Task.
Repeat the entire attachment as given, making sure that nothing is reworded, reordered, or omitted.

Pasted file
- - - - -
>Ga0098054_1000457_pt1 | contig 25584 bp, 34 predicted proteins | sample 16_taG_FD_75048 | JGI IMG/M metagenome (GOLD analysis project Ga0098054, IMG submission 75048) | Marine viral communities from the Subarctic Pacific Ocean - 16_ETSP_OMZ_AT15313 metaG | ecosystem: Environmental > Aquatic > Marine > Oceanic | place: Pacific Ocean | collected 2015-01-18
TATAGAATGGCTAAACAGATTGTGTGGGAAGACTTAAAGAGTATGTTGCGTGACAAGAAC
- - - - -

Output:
>Ga0098054_1000457_pt1 | contig 25584 bp, 34 predicted proteins | sample 16_taG_FD_75048 | JGI IMG/M metagenome (GOLD analysis project Ga0098054, IMG submission 75048) | Marine viral communities from the Subarctic Pacific Ocean - 16_ETSP_OMZ_AT15313 metaG | ecosystem: Environmental > Aquatic > Marine > Oceanic | place: Pacific Ocean | collected 2015-01-18
TATAGAATGGCTAAACAGATTGTGTGGGAAGACTTAAAGAGTATGTTGCGTGACAAGAAC